OVERVIEW

On May 30, 2013, the Fifth Circuit Court of Appeals issued its opinion in the case of Equal Employment Opportunity Commission v. Houston Funding II, Limited et al., No. 12-20220. In this matter, the EEOC brought suit on behalf of an employee who alleged that she was terminated because she was lactating and wanted to express breast milk at work. The District Court dismissed the lawsuit, holding that such a termination would not constitute sex discrimination. The Fifth Circuit vacated and remanded the grant of summary judgment, holding that the EEOC had presented facts that, if true, constituted a cognizable claim under Title VII of the Civil Rights Act of 1964 and the Pregnancy Discrimination Act.

BACKGROUND

The facts presented to oppose summary judgment were as follows: Donnicia Venters ("Venters") worked as an account representative/collector for Houston Funding II, Limited and Houston Funding Corporation ("Houston Funding") from March 2006 until her termination in February 2009. Venters took a leave of absence beginning in December 2008 to have a baby. Before she returned to work, Venters asked her supervisor to explore whether she would be able to use a breast pump once she returned. The employer's limited partner responded with a strong "no" and commented that perhaps Venters needed to stay home longer. Venters contacted the company prior to her return from leave and again mentioned that she was lactating. Venters asked whether she could use a back room to pump milk at work. After a pause, the limited partner informed Venters that her position had been filled. Venters received a termination letter a few days later indicating that she had been terminated for job abandonment.

After Venters filed a charge of discrimination, the EEOC filed suit on her behalf in the Southern District of Texas, alleging discrimination under Title VII of the Civil Rights Act of 1964 ("Title VII") based on sex, including pregnancy, childbirth, or related medical conditions. Houston Funding moved for summary judgment, arguing to the District Court that Title VII does not cover "breast pump discrimination." The District Court granted summary judgment in favor of Houston Funding, holding that "Lactation is not pregnancy, childbirth, or a related medical condition," and that therefore, "[f]iring someone because of lactation or breast-pumping is not sex discrimination."

The District Court's grant of summary judgment in this matter received significant media coverage because of its holding, and the District Court judge also received numerous email complaints from lactating mothers and others who disagreed with the decision. The EEOC appealed the summary judgment grant to the Fifth Circuit Court of Appeals.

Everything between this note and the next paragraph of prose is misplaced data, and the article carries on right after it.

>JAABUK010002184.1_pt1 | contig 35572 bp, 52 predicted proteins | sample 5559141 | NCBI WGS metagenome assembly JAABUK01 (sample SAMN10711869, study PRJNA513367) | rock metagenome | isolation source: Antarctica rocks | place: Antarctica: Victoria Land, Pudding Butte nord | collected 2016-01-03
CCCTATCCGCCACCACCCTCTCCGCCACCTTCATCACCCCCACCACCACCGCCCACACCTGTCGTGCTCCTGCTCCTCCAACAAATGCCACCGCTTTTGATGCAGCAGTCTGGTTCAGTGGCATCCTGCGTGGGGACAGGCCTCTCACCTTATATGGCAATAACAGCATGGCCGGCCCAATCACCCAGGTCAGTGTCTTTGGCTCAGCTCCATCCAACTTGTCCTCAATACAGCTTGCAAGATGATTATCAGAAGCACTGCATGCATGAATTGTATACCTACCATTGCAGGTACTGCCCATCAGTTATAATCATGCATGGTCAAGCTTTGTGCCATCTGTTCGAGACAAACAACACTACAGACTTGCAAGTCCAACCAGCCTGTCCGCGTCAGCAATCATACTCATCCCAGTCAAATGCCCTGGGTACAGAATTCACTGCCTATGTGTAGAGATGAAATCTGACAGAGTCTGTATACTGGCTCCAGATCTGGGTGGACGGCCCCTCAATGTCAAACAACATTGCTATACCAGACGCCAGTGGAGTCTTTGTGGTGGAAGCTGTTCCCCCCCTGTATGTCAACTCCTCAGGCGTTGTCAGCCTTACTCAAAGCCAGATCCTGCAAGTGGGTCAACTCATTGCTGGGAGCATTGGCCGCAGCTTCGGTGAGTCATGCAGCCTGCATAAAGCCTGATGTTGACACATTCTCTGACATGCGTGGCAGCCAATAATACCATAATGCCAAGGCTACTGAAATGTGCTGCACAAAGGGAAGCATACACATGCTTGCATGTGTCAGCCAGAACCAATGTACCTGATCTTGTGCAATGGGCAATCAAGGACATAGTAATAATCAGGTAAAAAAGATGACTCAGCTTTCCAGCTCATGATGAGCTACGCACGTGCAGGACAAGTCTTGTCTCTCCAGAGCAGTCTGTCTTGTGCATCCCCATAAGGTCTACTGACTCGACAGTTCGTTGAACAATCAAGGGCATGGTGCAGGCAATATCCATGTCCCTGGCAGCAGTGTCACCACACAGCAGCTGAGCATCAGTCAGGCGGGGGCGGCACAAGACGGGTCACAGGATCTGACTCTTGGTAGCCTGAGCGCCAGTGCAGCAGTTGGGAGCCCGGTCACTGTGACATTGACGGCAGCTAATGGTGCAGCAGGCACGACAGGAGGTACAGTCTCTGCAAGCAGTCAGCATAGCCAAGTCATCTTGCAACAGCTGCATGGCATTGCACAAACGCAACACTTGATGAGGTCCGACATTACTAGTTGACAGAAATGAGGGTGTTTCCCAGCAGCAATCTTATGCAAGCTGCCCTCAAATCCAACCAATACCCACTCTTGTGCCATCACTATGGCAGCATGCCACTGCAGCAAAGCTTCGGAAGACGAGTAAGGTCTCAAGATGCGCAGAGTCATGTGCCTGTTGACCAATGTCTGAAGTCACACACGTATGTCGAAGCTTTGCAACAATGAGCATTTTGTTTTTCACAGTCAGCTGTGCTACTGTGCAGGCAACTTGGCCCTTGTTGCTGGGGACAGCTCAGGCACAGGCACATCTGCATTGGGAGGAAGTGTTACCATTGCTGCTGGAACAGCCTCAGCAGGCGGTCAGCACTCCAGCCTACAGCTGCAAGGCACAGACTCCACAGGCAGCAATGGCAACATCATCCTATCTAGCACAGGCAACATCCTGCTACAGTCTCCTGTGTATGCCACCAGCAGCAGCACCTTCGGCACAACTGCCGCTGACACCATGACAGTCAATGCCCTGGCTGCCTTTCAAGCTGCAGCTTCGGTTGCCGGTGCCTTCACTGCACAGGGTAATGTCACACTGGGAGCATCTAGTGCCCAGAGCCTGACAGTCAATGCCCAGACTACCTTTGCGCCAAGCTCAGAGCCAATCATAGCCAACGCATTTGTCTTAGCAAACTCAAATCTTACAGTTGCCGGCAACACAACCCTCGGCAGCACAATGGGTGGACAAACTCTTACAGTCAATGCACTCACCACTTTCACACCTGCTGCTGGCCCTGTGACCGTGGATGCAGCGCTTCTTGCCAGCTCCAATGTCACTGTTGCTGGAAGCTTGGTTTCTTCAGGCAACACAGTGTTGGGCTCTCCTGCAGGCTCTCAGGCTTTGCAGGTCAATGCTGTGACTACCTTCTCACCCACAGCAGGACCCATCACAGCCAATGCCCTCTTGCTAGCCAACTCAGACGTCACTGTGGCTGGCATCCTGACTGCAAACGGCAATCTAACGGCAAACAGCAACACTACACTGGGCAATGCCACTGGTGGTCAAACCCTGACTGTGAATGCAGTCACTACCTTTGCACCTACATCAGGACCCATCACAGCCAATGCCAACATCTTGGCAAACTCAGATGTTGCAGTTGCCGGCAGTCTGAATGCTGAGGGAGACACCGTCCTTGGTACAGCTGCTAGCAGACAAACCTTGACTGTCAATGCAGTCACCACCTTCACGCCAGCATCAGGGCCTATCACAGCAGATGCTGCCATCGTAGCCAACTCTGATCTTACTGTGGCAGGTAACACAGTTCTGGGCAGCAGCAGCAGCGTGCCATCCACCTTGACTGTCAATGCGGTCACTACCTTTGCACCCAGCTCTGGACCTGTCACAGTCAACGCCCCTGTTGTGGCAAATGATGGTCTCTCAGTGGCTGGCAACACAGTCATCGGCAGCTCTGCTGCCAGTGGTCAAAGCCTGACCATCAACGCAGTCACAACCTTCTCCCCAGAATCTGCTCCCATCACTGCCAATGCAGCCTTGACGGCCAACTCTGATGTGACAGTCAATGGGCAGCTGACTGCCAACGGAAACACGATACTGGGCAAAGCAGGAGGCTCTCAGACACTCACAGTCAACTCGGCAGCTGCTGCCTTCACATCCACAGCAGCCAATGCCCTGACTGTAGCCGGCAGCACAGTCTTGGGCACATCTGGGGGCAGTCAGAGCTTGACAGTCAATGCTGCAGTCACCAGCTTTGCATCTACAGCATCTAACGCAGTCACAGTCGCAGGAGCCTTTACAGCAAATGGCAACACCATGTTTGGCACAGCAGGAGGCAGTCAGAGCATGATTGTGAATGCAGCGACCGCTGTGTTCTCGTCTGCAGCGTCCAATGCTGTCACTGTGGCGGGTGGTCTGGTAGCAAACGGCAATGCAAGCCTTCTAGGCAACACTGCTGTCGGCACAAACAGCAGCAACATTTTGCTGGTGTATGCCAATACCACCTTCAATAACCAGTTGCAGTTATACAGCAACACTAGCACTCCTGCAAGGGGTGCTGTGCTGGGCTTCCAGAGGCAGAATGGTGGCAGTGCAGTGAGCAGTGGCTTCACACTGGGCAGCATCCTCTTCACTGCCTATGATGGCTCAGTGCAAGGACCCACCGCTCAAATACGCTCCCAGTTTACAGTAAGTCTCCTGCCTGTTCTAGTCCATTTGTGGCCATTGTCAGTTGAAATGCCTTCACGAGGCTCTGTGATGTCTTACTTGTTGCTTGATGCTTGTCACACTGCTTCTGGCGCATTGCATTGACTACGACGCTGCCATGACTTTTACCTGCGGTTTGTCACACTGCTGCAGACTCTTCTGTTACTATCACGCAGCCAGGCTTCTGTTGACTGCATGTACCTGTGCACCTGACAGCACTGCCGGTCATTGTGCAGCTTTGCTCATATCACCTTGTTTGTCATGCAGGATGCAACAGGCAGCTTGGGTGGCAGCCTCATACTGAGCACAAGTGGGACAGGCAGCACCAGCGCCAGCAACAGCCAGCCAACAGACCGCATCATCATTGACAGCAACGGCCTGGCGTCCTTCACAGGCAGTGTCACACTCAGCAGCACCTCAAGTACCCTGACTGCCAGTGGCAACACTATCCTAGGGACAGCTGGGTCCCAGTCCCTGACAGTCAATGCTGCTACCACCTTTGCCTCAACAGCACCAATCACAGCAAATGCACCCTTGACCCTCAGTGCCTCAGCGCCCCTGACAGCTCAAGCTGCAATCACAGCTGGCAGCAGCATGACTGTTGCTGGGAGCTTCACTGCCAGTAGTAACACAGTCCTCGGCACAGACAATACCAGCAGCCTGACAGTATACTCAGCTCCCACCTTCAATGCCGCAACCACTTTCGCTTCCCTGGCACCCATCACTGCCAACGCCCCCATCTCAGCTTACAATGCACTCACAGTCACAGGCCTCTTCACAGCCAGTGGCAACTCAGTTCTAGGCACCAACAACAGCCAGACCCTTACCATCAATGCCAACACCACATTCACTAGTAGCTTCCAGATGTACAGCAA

FIFTH CIRCUIT OPINION

On appeal, the Fifth Circuit noted that ever since Title VII was amended to include the Pregnancy Discrimination Act ("PDA"), courts have interpreted Title VII to cover a far wider range of employment decisions involving female physiology. The Fifth Circuit held that terminating an employee because she was lactating or expressing milk creates a cognizable Title VII sex discrimination claim. It also held that the PDA, which prohibits discrimination "on the basis of pregnancy, childbirth, or related medical conditions," prohibits discrimination based on lactation. Unlike the District Court, the Fifth Circuit was not persuaded that PDA protection could not exist post-pregnancy. It had little difficulty determining that lactation is an aspect of female physiology that is affected by pregnancy, and that it therefore falls within the definition of "pregnancy, childbirth, or related medical condition."

TAKEAWAY

Interestingly, other district courts have previously held that employment decisions based on lactation or expressing milk cannot support a claim of sex discrimination. In this case, however, the Fifth Circuit has clearly staked out its position that employment decisions based on lactation and expressing milk can provide a basis for discrimination claims under Title VII and the PDA.

Employers should be reminded that the Patient Protection and Affordable Care Act, which was signed into law in March 2010, amended Section 7 of the Fair Labor Standards Act to require employers to provide reasonable break time and facilities for nursing mothers to express breast milk during the work day, for one year after the child's birth. This requirement applies to companies with 50 or more employees. Note that this amendment does not prohibit discrimination based on lactation or expressing milk, however.